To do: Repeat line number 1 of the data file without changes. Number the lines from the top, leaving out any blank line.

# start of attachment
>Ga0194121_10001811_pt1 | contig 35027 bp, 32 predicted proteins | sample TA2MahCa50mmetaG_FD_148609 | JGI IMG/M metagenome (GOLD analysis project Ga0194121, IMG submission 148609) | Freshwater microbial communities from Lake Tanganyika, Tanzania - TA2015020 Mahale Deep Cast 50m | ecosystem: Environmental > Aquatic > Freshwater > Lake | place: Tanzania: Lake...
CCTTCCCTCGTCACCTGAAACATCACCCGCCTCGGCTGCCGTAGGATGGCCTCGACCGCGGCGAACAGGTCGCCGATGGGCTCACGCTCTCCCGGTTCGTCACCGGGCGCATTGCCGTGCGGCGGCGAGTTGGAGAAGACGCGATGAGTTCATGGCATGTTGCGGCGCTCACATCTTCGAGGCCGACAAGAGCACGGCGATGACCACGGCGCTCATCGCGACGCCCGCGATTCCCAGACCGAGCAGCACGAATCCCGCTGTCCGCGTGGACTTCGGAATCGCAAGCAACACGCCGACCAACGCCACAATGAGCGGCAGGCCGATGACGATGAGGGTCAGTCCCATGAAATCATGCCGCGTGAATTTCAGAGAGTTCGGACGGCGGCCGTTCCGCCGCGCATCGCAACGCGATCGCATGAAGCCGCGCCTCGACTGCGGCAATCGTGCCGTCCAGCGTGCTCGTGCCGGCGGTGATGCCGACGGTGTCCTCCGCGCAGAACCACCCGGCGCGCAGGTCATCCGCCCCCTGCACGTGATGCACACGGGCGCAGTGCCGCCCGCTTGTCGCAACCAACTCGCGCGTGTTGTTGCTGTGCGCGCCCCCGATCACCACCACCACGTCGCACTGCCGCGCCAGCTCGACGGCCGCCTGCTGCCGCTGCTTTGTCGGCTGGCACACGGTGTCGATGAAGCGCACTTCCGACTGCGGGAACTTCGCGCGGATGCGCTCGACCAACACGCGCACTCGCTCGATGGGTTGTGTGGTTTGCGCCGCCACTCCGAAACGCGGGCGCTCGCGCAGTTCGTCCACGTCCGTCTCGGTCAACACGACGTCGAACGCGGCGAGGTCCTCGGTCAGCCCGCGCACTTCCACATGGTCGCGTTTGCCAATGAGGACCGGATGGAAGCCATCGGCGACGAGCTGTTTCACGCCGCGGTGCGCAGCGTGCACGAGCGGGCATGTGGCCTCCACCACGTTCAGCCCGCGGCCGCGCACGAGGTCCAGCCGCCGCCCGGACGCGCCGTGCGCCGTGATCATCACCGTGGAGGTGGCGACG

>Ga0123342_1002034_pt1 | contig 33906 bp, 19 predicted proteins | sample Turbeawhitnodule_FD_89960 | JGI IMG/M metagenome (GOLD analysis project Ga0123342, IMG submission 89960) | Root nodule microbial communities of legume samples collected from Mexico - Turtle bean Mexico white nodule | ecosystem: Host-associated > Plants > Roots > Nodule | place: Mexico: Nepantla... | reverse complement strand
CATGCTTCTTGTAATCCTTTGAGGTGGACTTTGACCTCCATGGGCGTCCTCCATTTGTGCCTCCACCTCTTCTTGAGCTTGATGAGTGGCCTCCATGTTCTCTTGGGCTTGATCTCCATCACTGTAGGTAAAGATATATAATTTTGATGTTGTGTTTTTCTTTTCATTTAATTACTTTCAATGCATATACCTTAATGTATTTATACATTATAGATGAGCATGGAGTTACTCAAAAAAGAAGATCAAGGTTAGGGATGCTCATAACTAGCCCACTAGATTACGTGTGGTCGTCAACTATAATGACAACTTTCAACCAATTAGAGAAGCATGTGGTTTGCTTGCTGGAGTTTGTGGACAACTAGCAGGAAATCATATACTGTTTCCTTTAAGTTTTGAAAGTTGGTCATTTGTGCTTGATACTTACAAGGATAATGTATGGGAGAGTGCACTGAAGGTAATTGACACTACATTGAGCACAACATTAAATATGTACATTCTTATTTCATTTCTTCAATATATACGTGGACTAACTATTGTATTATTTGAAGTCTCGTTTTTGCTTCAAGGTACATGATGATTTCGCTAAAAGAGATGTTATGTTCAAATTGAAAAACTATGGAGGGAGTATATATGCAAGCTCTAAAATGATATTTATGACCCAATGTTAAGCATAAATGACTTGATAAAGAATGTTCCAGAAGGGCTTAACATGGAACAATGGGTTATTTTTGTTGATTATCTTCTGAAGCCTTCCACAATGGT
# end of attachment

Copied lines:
>Ga0194121_10001811_pt1 | contig 35027 bp, 32 predicted proteins | sample TA2MahCa50mmetaG_FD_148609 | JGI IMG/M metagenome (GOLD analysis project Ga0194121, IMG submission 148609) | Freshwater microbial communities from Lake Tanganyika, Tanzania - TA2015020 Mahale Deep Cast 50m | ecosystem: Environmental > Aquatic > Freshwater > Lake | place: Tanzania: Lake...